American chestnut rescue will succeed, but slower than expected
The nearly century-old effort to employ selective breeding to rescue the American chestnut, which has been rendered functionally extinct by an introduced disease—Chestnut blight, eventually will succeed, but it will take longer than many people expect.
That is the gist of findings from a new study conducted by a research team composed of scientists from Penn State, The American Chestnut Foundation and State University of New York. This research should tamp down expectations of both the public and some members of the science community that victory is imminent, but it also provides reassurance that the rescue ultimately will result in chestnuts flourishing in forests again, according to lead author Kim Steiner, professor of forest biology, Penn State College of Agricultural Sciences.
To reach their conclusions, researchers reviewed and evaluated decades of breeding records and transgenic experiments, new experimental data, and made projections related to how recurrent selection and incorporation of transgenic material into breeding lines will expedite blight resistance. They considered experimentally based estimates of heritability and genetic gain for blight resistance that were never available before this research was conducted.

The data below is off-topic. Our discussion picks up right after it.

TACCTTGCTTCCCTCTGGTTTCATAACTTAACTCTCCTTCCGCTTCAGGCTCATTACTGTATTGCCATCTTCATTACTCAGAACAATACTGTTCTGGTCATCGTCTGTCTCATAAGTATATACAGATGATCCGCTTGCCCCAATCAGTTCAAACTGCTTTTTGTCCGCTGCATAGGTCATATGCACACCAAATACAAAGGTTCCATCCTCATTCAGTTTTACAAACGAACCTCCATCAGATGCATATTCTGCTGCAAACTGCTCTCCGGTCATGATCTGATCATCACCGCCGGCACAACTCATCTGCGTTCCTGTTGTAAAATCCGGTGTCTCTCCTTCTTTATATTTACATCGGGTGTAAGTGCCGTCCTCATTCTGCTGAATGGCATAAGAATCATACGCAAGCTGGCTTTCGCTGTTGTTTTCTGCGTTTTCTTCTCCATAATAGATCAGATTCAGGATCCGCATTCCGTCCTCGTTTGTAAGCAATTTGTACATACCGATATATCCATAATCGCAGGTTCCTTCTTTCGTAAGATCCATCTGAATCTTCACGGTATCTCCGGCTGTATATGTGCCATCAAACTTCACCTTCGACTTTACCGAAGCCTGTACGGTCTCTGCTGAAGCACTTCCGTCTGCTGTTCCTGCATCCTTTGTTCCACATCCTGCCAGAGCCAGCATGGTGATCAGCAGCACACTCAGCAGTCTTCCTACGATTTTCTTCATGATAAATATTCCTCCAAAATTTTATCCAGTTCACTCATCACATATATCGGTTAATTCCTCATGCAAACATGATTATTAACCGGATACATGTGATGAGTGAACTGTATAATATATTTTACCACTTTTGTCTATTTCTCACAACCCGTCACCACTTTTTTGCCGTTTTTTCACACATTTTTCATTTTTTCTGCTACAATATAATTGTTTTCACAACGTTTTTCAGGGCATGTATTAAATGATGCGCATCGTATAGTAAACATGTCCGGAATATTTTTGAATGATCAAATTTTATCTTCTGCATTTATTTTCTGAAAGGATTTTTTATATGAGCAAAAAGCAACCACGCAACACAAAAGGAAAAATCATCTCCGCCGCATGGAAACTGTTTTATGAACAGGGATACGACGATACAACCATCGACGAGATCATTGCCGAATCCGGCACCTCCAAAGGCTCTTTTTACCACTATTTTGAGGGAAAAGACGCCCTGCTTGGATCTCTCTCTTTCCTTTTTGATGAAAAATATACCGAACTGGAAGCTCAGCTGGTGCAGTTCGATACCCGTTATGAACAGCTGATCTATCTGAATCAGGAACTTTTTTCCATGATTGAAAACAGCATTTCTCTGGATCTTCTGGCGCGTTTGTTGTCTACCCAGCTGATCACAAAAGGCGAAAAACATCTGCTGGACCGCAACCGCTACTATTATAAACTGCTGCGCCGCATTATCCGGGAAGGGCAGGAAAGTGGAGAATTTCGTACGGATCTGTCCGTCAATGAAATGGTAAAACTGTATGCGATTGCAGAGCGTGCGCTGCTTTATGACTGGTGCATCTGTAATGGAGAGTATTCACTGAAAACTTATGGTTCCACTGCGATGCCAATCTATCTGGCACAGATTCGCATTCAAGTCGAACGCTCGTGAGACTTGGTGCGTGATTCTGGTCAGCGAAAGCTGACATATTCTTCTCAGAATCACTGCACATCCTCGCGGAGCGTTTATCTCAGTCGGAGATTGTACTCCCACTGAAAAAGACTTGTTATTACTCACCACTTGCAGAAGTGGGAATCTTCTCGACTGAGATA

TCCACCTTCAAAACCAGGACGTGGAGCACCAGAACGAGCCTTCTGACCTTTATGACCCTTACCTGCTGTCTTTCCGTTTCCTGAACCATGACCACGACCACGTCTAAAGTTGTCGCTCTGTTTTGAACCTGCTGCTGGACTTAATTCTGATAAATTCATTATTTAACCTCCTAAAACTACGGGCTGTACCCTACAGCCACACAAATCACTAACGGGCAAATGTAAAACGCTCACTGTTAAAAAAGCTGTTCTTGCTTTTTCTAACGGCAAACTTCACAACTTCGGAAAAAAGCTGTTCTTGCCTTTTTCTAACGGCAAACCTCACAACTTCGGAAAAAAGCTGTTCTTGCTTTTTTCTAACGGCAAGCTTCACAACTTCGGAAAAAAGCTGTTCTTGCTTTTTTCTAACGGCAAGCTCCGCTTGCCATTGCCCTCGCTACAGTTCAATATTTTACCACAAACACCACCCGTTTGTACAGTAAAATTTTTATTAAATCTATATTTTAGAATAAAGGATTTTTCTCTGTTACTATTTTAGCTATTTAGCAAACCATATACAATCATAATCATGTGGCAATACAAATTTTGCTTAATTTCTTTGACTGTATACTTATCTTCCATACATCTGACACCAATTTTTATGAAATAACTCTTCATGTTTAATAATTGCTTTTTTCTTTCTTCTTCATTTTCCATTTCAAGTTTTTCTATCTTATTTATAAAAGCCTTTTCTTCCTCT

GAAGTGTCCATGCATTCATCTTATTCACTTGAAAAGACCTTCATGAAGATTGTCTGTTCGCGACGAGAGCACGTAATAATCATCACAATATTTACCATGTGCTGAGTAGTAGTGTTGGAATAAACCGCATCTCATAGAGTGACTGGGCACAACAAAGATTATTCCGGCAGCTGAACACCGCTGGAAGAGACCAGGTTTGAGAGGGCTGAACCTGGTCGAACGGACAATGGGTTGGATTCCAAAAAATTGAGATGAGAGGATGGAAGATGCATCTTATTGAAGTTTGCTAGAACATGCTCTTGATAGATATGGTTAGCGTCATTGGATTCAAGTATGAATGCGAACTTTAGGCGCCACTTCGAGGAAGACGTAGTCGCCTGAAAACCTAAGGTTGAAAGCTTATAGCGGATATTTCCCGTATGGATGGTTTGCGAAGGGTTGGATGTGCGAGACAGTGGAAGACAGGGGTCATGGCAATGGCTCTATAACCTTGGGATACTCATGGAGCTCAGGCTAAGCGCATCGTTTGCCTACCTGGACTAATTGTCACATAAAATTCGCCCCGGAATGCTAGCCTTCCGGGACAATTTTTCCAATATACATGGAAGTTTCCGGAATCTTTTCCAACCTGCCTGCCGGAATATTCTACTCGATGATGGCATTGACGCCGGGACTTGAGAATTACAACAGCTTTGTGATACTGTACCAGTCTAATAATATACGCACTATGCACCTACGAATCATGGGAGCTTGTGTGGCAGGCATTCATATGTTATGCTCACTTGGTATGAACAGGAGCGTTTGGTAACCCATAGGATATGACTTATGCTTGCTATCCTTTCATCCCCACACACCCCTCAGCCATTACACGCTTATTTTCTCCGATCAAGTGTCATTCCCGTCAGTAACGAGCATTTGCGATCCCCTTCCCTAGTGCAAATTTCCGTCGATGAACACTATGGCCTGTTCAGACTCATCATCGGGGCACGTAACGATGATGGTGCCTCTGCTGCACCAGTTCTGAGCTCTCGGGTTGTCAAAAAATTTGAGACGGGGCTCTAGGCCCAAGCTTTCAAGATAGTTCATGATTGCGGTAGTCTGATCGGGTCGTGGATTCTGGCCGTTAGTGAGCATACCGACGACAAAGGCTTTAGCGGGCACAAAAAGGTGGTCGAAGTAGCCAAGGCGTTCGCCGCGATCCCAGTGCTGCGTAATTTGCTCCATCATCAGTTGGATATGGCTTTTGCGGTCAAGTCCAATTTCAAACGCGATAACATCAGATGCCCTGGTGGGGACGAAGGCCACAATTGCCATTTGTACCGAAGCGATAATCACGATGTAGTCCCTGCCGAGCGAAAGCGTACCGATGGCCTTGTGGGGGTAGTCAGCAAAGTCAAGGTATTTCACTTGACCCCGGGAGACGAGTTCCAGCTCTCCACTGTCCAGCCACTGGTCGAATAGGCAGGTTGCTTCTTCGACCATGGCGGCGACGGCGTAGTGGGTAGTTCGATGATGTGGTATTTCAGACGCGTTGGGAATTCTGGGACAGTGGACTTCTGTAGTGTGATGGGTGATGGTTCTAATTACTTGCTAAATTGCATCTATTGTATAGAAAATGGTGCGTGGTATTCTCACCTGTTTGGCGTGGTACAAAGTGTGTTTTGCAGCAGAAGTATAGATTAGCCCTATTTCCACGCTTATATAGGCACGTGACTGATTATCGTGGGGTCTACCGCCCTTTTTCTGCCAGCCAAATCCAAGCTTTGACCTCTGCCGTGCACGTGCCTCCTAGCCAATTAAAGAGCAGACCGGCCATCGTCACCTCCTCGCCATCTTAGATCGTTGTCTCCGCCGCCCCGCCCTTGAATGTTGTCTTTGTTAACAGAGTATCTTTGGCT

"Those estimates are why we know, now, for sure that it is just a matter of time," Steiner said.
"Very few people understand the magnitude of the breeding challenge embarked upon by The American Chestnut Foundation when it began in 1983. Just to complete the B3F2 generation of breeding and selection—the final generation as originally envisioned—has meant that 73,000 trees must be created by hand pollination and grown and tested in plantations for a minimum of three years."
B3F2 is the third backcross, intercrossed generation of Chinese and American chestnuts.
The process began in 2002 with the foundation's main breeding program and probably will not be completed until 2022, Steiner added. Furthermore, it is being duplicated through the work of volunteers in 13 affiliated state programs. The Pennsylvania program is overseen by Sara Fitzsimmons, a research technician in Penn State's Department of Ecosystem Science and Management and one of the study's co-authors.
Developing an accurate and comprehensive status report on the chestnut-rescue effort and identifying next steps and expectations of progress were the main reasons behind the research, explained Steiner, who is a board member of The American Chestnut Foundation and senior science adviser to the board.
"For a number of years, the foundation has made seed from B3F2 trees available for special purposes," he said. "But the average blight resistance of those seedlings was not expected to be high until the B3F2 plantation is completed and culled to the few hundred most-resistant trees. Our current findings indicate that, even then, average levels of resistance will not match Chinese chestnut."
However, some seeds from the B3F2 plantation will carry genes for high resistance, and there may be enough of them to begin restoration work, Steiner noted. Ultimately, he explained, the foundation's goal is to give the American chestnut the "genetic wherewithal" to survive to maturity and evolve on its own. "So we are not concerned about uniformity from tree to tree in the way that a landscape nursery must be."